EDP Sciences
Free access
Issue
A&A
Volume 373, Number 3, July III 2001
Page(s) 853 - 880
Section Extragalactic astronomy
DOI http://dx.doi.org/10.1051/0004-6361:20010670


A&A 373, 853-880 (2001)
DOI: 10.1051/0004-6361:20010670

Warm gas in central regions of nearby galaxies

Extended mapping of CO(3-2) emission
M. Dumke1, 2, 3, Ch. Nieten2, G. Thuma2, R. Wielebinski2 and W. Walsh2

1  SMTO, Steward Observatory, The University of Arizona, 933 N. Cherry Avenue, Tucson, Arizona 85721, USA
2  Max-Planck-Institut für Radioastronomie, Auf dem Hügel 69, 53121 Bonn, Germany
3  Institut de Radio Astronomie Millimétrique, 300 rue de la Piscine, 38406 St. Martin d'Hères, France

(Received 30 August 2000 / Accepted 3 May 2001)

Abstract
We have mapped the CO(3-2) line emission from several nearby galaxies, using the Heinrich-Hertz-Telescope on Mt. Graham, Arizona. Unlike earlier observations, our investigation is not restricted to starburst galaxies, but includes twelve galaxies of various types and in different stages of star forming activity. Furthermore, we have not only observed the central positions of these objects, but have obtained maps of the extended CO(3-2) emission, with a typical map extent of 2 to 3 arcmin in each direction. Our observations show that this extended mapping is necessary to reveal spatial changes of the ISM properties within the galaxies. In this paper we present the data sets and some data analysis. We compare the galaxies in view of their morphology and excitation conditions, using line ratios, luminosities and other properties, like the extent of the CO(3-2) emission. The main results of this CO(3-2) survey are: 1. In none of the observed objects the emission is confined to the nucleus, as claimed in some earlier publications. CO(3-2) emission can be detected for some objects to the same extent as the CO(2-1) and the CO(1-0) lines. 2. The emission is more concentrated to the vicinity of star forming structures (nuclear regions and spiral arms) than the lower CO transitions for most of the observed objects. This is shown by decreasing (3-2)/(1-0) line intensity ratios from the very centres towards larger radii. The (deconvolved) sizes of the central emission peaks in the CO(3-2) line vary from about 300 pc up to 3 kpc. 3. The CO(3-2) luminosity is stronger in objects that contain a nuclear starburst or morphological peculiarities. The total power emitted in the CO(3-2) line from the central regions (i.e. excluding spiral arms/outer disk) is highest in the starburst galaxies NGC 2146, M 82, NGC 3628, and in the spiral galaxy M 51. When comparing the total power normalized to the size of the emission region, the starburst galaxies M 82 and NGC 253 show the highest values (about three times higher than most other objects), while NGC 278 and NGC 4631 show the lowest. 4. With the present spatial resolution, the line ratios R3,1 seem to be independent of Hubble type, color or luminosity. Most galaxies with enhanced central star formation ("starbursts" ) show line ratios of the integrated intensities of $R_{3,1} \sim 1.3$ in the very centre and ~1.0 at a radius of about 1 kpc. Objects with a ring-like (or double-peak if seen edge-on) molecular gas distribution (NGC 253, M 82, and NGC 4631) show lower ratios. The two galaxies that have CO(3-2) emission distributed over their spiral arms (NGC 891 and M 51) show very low line ratios despite their high infrared luminosities. This result suggests that CO emission in these objects reflects a large amount of molecular gas, but not enhanced star forming activity. 5. Starburst galaxies show CO(3-2) emission also in their disks. The line intensities are higher than that of normal galaxies. This suggests that even if a starburst is a localized phenomenon, it is related to different properties of the molecular gas over the whole galaxy.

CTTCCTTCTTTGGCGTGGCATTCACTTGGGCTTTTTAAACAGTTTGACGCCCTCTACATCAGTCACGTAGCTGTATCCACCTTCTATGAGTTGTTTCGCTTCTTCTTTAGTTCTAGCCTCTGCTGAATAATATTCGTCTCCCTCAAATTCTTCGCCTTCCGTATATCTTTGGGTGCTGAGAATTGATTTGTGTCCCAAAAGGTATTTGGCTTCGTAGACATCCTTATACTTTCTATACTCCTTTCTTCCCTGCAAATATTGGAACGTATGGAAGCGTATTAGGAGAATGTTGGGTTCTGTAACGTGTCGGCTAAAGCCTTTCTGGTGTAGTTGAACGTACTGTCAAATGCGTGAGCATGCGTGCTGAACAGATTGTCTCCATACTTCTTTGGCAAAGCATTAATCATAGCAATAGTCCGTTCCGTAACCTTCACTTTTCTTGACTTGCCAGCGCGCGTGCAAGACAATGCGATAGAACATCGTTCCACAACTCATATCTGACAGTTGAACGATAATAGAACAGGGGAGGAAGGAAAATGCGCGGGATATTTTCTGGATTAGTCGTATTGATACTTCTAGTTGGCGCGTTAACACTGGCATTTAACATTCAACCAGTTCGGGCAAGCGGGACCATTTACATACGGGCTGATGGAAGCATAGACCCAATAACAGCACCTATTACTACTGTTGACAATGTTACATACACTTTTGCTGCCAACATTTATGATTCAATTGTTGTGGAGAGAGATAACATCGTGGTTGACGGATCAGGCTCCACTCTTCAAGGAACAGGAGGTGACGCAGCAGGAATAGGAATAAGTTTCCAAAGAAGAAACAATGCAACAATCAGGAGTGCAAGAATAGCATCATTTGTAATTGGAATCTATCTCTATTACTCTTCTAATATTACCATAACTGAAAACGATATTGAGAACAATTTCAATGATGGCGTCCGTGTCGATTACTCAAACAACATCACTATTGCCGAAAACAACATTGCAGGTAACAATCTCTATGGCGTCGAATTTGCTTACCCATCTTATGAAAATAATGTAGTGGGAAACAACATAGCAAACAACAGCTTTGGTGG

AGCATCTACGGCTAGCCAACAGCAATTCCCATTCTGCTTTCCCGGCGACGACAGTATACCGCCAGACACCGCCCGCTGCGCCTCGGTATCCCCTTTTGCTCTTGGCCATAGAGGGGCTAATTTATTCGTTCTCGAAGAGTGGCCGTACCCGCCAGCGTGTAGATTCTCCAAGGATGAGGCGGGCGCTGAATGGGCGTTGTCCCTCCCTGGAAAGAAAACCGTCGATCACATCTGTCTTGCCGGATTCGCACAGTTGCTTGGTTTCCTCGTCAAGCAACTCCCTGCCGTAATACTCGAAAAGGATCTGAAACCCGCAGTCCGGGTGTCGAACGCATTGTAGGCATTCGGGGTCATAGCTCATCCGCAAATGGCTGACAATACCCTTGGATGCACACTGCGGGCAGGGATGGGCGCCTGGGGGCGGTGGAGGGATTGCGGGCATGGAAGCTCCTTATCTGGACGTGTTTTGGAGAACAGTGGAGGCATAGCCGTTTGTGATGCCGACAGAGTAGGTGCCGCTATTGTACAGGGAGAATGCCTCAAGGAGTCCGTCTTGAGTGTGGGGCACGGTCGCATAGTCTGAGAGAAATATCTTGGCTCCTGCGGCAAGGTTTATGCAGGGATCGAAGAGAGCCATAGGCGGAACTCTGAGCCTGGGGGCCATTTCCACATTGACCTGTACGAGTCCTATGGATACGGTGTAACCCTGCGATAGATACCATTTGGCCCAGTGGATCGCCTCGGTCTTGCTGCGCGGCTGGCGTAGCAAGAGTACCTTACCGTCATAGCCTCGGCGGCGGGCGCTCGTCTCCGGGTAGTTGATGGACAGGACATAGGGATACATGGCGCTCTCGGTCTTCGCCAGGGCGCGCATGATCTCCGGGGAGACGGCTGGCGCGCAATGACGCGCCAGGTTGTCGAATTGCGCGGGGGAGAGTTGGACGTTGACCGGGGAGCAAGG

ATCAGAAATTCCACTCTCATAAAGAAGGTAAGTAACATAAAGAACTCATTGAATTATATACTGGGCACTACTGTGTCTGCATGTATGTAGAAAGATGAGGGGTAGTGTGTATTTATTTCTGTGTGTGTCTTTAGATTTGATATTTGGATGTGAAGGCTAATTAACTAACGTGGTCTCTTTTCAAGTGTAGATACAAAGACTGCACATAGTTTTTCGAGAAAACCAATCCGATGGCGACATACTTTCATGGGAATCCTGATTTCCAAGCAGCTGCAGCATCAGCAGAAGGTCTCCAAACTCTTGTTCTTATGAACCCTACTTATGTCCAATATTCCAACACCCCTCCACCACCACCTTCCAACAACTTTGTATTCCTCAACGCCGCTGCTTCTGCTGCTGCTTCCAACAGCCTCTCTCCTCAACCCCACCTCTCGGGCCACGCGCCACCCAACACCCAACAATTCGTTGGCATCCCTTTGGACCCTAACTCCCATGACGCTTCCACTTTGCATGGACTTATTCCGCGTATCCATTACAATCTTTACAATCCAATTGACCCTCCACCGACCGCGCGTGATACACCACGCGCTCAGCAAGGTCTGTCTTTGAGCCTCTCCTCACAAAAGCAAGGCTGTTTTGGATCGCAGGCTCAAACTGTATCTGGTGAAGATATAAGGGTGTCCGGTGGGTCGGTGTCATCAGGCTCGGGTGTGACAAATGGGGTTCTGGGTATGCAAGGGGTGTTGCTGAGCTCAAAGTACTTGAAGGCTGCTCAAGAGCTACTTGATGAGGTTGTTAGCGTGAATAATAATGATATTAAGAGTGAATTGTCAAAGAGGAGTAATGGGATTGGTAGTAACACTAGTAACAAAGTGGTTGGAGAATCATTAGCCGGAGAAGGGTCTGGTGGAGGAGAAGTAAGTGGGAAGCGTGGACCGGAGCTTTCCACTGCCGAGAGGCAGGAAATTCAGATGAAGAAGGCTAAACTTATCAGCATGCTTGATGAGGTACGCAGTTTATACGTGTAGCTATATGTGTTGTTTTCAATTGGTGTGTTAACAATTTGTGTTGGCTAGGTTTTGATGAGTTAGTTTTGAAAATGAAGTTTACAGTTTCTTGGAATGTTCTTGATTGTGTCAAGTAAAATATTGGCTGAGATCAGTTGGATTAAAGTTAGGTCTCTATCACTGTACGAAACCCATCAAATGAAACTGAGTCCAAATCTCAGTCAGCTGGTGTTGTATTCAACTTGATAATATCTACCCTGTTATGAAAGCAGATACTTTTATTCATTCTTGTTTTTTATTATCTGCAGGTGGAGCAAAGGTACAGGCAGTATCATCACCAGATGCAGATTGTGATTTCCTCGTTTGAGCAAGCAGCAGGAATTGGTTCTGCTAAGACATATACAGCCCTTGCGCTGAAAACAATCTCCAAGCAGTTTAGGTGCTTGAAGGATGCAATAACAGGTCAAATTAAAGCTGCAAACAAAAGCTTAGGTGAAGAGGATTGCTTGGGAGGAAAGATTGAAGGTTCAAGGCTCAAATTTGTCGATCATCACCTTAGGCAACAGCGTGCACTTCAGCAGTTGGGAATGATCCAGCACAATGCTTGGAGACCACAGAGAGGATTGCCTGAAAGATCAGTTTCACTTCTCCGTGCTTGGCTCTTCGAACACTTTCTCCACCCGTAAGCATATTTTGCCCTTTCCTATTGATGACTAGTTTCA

Key words: galaxies: ISM -- galaxies: spiral -- radio lines: galaxies

Offprint request: M. Dumke, mdumke@as.arizona.edu

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